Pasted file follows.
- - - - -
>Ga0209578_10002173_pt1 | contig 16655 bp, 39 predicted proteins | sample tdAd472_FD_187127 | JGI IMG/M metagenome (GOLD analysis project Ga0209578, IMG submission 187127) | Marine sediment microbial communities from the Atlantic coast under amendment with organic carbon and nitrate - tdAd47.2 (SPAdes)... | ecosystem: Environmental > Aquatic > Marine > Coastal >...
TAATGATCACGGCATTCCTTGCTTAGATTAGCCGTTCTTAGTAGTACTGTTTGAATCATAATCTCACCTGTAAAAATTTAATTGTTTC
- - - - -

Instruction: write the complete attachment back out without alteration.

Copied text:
>Ga0209578_10002173_pt1 | contig 16655 bp, 39 predicted proteins | sample tdAd472_FD_187127 | JGI IMG/M metagenome (GOLD analysis project Ga0209578, IMG submission 187127) | Marine sediment microbial communities from the Atlantic coast under amendment with organic carbon and nitrate - tdAd47.2 (SPAdes)... | ecosystem: Environmental > Aquatic > Marine > Coastal >...
TAATGATCACGGCATTCCTTGCTTAGATTAGCCGTTCTTAGTAGTACTGTTTGAATCATAATCTCACCTGTAAAAATTTAATTGTTTC